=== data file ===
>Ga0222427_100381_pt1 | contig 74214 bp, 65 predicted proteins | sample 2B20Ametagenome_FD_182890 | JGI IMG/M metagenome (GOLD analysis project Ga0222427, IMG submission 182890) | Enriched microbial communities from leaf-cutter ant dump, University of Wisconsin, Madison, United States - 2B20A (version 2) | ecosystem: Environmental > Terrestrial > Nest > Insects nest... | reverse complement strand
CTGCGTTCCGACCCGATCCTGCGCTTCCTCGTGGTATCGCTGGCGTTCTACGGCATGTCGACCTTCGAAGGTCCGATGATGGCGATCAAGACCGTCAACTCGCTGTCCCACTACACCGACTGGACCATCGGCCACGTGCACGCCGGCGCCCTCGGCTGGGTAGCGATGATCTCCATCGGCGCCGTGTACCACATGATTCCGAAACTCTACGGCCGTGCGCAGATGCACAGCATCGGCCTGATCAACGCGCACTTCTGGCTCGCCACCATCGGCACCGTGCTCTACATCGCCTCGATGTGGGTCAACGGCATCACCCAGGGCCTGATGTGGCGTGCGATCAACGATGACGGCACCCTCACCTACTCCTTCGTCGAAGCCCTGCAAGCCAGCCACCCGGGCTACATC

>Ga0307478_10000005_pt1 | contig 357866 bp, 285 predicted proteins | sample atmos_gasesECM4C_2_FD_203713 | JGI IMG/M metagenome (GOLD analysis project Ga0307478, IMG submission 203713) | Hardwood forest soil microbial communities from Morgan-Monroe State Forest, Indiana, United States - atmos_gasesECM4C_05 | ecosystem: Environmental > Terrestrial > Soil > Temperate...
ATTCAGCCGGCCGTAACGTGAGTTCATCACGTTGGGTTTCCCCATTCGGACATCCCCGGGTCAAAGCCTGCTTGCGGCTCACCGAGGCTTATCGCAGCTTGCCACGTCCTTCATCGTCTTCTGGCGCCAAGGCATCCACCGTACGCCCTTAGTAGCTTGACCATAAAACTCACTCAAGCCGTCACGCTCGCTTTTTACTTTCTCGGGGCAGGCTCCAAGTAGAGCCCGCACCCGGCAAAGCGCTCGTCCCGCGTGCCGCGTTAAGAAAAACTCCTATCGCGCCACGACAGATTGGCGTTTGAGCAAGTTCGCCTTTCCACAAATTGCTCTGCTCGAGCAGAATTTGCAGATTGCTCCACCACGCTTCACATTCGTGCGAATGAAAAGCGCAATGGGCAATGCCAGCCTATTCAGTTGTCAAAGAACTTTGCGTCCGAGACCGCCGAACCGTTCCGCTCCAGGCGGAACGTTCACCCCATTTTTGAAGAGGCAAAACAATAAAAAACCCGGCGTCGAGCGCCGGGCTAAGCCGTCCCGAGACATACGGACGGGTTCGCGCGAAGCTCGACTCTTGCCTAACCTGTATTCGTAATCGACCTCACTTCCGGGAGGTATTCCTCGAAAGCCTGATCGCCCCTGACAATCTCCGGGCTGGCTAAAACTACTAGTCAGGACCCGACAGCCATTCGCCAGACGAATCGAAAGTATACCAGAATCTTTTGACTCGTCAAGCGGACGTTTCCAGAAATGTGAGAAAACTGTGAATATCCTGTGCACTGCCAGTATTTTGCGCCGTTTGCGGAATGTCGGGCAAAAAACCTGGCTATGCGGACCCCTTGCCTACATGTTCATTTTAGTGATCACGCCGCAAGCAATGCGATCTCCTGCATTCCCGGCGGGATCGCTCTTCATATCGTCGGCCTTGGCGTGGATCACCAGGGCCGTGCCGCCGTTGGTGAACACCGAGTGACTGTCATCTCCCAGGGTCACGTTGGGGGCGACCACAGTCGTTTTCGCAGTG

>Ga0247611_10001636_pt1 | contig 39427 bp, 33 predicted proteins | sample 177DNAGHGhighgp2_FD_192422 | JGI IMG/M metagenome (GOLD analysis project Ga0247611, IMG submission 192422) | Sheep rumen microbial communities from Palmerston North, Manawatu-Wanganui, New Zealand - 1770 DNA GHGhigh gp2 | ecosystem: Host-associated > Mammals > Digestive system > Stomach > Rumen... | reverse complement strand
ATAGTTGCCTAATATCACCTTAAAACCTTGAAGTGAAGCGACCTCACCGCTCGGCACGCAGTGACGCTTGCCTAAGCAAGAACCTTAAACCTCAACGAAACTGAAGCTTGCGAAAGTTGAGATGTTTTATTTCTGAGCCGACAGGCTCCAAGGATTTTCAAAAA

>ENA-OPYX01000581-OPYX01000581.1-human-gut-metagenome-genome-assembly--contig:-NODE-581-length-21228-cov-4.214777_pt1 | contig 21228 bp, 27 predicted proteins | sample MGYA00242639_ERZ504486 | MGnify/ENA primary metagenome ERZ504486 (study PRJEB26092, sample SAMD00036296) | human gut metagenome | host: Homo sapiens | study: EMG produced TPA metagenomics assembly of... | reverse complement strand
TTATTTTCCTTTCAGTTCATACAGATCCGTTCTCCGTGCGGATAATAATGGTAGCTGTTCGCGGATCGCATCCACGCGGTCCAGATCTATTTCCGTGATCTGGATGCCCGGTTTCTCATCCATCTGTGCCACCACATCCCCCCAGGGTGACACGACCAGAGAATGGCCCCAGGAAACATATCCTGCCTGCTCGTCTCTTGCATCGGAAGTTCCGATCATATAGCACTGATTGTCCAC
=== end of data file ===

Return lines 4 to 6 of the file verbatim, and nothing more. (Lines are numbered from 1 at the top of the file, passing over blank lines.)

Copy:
ATTCAGCCGGCCGTAACGTGAGTTCATCACGTTGGGTTTCCCCATTCGGACATCCCCGGGTCAAAGCCTGCTTGCGGCTCACCGAGGCTTATCGCAGCTTGCCACGTCCTTCATCGTCTTCTGGCGCCAAGGCATCCACCGTACGCCCTTAGTAGCTTGACCATAAAACTCACTCAAGCCGTCACGCTCGCTTTTTACTTTCTCGGGGCAGGCTCCAAGTAGAGCCCGCACCCGGCAAAGCGCTCGTCCCGCGTGCCGCGTTAAGAAAAACTCCTATCGCGCCACGACAGATTGGCGTTTGAGCAAGTTCGCCTTTCCACAAATTGCTCTGCTCGAGCAGAATTTGCAGATTGCTCCACCACGCTTCACATTCGTGCGAATGAAAAGCGCAATGGGCAATGCCAGCCTATTCAGTTGTCAAAGAACTTTGCGTCCGAGACCGCCGAACCGTTCCGCTCCAGGCGGAACGTTCACCCCATTTTTGAAGAGGCAAAACAATAAAAAACCCGGCGTCGAGCGCCGGGCTAAGCCGTCCCGAGACATACGGACGGGTTCGCGCGAAGCTCGACTCTTGCCTAACCTGTATTCGTAATCGACCTCACTTCCGGGAGGTATTCCTCGAAAGCCTGATCGCCCCTGACAATCTCCGGGCTGGCTAAAACTACTAGTCAGGACCCGACAGCCATTCGCCAGACGAATCGAAAGTATACCAGAATCTTTTGACTCGTCAAGCGGACGTTTCCAGAAATGTGAGAAAACTGTGAATATCCTGTGCACTGCCAGTATTTTGCGCCGTTTGCGGAATGTCGGGCAAAAAACCTGGCTATGCGGACCCCTTGCCTACATGTTCATTTTAGTGATCACGCCGCAAGCAATGCGATCTCCTGCATTCCCGGCGGGATCGCTCTTCATATCGTCGGCCTTGGCGTGGATCACCAGGGCCGTGCCGCCGTTGGTGAACACCGAGTGACTGTCATCTCCCAGGGTCACGTTGGGGGCGACCACAGTCGTTTTCGCAGTG

>Ga0247611_10001636_pt1 | contig 39427 bp, 33 predicted proteins | sample 177DNAGHGhighgp2_FD_192422 | JGI IMG/M metagenome (GOLD analysis project Ga0247611, IMG submission 192422) | Sheep rumen microbial communities from Palmerston North, Manawatu-Wanganui, New Zealand - 1770 DNA GHGhigh gp2 | ecosystem: Host-associated > Mammals > Digestive system > Stomach > Rumen... | reverse complement strand
ATAGTTGCCTAATATCACCTTAAAACCTTGAAGTGAAGCGACCTCACCGCTCGGCACGCAGTGACGCTTGCCTAAGCAAGAACCTTAAACCTCAACGAAACTGAAGCTTGCGAAAGTTGAGATGTTTTATTTCTGAGCCGACAGGCTCCAAGGATTTTCAAAAA